- Age of program, operation, or contract
- Audit history
- Public health and safety
- Critical infrastructure
- Short-term and long-term strategic risks
- Related litigation
- Relevant case law
- Emerging risk areas
Risk factors are periodically evaluated and modified as necessary. In tandem with risk-based considerations, some additional considerations also provide practical guidance in determining which audits to pursue. First and foremost, resource constraints within the Auditor’s Office inherently limit the amount of audit work performed in one year. Furthermore, deference is given to the unique interests and responsibilities of the Auditor as an elected official and the risks the Auditor identifies as a priority to serve the interests of the City and its people. After the plan is finalized, new information may come to light; situations, initiatives, priorities, and risks within the City may change. The flexible nature of the audit plan as a living document provides the discretion to change course when it is in the best interest of the City.
The Auditor’s Office extends its gratitude and appreciation to the Mayor’s Office, the City Council, the Audit Committee, members of the city’s operational management, and members of the general public for providing input on the 2017 Audit Plan and for supporting the general mission of our Office throughout the year.
Originally, the Auditor served as the general accountant for the City, maintaining the City’s financial records and paying City expenses, including payroll. However, in November 2006, Denver voters approved an amendment to the City Charter, changing the duties of the Auditor that had been in place since 1904. Based on this Charter revision, accounting and payroll functions moved to the Controller’s Office under the Chief Financial Officer in June 2007. This revision plus other ordinances authorized the Auditor to conduct audits of any entity using City dollars. Today, Denver’s Auditor oversees one of the most structurally independent government audit functions in the country.
Several key components serve as the cornerstone for Denver’s auditing framework. These elements provide the Auditor with the independence that results in the Office’s ability to conduct high-impact audits.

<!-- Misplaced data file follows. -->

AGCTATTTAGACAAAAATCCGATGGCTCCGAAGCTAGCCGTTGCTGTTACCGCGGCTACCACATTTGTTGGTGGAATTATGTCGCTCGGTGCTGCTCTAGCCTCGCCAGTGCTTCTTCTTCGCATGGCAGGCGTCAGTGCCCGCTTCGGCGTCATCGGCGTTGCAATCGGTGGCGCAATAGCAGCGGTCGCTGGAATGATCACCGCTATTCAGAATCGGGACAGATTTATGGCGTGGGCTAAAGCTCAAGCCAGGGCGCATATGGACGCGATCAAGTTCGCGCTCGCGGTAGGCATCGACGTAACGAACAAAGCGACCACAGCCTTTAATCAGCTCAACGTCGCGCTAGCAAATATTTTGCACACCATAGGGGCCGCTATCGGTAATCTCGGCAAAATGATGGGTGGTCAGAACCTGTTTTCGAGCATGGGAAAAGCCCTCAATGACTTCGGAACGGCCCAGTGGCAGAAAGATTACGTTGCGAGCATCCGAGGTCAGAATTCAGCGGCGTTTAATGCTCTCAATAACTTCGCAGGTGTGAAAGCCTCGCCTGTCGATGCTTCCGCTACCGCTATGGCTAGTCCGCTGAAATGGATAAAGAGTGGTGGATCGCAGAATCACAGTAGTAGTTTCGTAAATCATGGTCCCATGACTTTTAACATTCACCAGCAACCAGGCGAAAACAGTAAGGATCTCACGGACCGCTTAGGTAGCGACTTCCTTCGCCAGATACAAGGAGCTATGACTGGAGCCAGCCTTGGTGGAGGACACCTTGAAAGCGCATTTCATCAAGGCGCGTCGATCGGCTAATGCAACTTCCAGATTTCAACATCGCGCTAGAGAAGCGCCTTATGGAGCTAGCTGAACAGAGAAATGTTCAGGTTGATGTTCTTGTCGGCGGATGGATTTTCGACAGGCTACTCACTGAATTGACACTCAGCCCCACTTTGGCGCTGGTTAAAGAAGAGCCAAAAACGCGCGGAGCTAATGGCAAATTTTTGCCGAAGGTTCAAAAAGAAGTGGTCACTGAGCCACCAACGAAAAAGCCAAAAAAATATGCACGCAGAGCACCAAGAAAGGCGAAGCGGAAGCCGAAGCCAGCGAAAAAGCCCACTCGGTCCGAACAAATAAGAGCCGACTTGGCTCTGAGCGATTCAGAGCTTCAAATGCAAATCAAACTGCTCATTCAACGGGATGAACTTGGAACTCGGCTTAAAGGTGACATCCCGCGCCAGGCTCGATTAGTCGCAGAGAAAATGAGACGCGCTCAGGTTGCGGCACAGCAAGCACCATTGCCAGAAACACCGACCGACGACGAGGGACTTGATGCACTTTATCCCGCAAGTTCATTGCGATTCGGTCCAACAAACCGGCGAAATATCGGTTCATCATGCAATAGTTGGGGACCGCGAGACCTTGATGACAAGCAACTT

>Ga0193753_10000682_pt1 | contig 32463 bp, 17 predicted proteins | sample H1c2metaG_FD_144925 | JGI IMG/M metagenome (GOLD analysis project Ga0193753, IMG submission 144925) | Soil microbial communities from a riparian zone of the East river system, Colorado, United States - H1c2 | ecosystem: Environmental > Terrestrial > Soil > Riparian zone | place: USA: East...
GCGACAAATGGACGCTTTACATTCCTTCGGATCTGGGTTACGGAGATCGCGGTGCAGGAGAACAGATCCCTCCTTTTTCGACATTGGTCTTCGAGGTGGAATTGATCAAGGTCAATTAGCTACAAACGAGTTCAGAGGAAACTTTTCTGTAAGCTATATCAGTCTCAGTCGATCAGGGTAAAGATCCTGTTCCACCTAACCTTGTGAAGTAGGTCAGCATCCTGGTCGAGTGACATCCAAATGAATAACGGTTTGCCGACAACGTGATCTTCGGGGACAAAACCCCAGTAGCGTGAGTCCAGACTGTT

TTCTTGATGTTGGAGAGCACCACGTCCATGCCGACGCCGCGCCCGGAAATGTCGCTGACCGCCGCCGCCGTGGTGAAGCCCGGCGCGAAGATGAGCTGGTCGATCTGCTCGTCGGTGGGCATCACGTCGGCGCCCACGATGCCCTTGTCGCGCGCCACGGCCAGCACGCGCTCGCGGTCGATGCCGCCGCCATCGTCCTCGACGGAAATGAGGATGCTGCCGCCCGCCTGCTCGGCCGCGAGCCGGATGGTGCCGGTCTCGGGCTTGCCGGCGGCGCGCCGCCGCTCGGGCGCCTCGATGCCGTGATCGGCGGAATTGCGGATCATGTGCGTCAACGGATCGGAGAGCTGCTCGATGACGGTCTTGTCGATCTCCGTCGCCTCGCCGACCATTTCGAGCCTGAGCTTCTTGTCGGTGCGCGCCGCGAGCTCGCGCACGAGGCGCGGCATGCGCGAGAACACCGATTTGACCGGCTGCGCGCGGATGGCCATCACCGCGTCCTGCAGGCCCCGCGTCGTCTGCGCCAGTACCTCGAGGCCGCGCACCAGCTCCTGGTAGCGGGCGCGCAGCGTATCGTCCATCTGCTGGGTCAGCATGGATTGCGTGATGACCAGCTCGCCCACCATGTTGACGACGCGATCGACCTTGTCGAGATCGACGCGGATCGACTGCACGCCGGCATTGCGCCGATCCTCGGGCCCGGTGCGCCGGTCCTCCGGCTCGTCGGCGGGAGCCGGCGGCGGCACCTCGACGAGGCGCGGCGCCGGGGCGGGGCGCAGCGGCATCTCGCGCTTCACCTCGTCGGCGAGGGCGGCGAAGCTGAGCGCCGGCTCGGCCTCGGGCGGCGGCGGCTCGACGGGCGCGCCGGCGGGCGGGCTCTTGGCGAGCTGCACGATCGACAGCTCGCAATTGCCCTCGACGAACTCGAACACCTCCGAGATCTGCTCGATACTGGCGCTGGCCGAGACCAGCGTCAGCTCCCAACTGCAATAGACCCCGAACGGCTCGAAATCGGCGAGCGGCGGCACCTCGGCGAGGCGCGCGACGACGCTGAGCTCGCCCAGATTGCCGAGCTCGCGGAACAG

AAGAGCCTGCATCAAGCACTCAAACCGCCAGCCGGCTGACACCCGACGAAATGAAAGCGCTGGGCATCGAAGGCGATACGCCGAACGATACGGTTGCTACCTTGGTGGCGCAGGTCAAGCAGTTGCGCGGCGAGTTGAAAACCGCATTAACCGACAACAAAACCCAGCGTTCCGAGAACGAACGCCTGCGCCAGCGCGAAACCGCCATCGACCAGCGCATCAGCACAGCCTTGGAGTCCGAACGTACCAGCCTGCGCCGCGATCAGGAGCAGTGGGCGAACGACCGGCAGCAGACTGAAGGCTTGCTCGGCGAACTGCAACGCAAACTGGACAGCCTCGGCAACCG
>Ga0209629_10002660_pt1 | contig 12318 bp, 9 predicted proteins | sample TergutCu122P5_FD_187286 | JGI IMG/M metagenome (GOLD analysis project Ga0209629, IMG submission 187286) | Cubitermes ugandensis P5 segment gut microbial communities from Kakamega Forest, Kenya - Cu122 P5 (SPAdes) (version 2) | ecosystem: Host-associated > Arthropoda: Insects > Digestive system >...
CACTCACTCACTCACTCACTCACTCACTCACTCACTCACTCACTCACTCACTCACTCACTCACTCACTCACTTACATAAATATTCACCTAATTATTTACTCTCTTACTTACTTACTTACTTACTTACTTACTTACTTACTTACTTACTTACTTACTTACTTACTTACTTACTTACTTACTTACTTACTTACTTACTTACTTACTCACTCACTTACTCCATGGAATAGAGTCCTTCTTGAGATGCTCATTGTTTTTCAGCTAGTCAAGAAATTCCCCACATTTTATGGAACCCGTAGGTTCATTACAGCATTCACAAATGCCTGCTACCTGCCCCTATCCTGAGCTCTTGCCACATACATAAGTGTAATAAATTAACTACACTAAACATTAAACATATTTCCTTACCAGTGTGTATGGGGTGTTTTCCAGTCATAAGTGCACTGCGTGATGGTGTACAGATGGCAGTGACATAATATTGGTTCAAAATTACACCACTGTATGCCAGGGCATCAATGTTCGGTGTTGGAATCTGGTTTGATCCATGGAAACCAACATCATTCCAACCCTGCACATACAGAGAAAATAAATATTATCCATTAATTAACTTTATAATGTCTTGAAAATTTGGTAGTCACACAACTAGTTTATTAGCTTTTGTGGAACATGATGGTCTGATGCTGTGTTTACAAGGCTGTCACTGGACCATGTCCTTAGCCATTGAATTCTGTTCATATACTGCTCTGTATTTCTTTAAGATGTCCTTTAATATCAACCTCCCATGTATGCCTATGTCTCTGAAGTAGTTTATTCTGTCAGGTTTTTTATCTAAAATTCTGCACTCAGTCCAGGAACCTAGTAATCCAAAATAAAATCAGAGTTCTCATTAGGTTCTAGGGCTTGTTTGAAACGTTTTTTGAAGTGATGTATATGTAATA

- Elected Auditor ― The City and County of Denver has an elected Auditor who is independent from all other elected officials and operational management.
- Audit Committee ― The City Charter establishes an independent Audit Committee, chaired by the Auditor, with six other members appointed by the Mayor, City Council, and Auditor.
- Comprehensive Access ― City Charter and Municipal Code authorize the Auditor to have access to all officers, employees, records, and property maintained by the City and County of Denver, and to all external entities, records, and personnel related to their business interactions with the City.
- Audit Response Requirements ― City ordinance requires that audited City and County departments formally respond to all audit findings and recommendations, establishing the Auditor’s Office’s ability to work in conjunction with these departments while maintaining its independence.
- Adherence to Professional Audit Standards ― The Auditor’s Office conducts all audits in accordance with Generally Accepted Government Auditing Standards promulgated by the United States Comptroller General.
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Ask The Auditor
Ask The Auditor is our new series of informative short videos to expand the understanding of the Auditor’s Office.
What do the Denver Auditor and his office do? They aren’t just accountants and they aren’t the IRS. Denver Auditor Timothy M. O’Brien, CPA, is here to answer your questions about the Office of the Auditor. This first episode of Ask the Auditor will explain what the Denver Auditor does and his office’s role as the watchdog for the City and County of Denver.
More episodes are available on our YouTube page.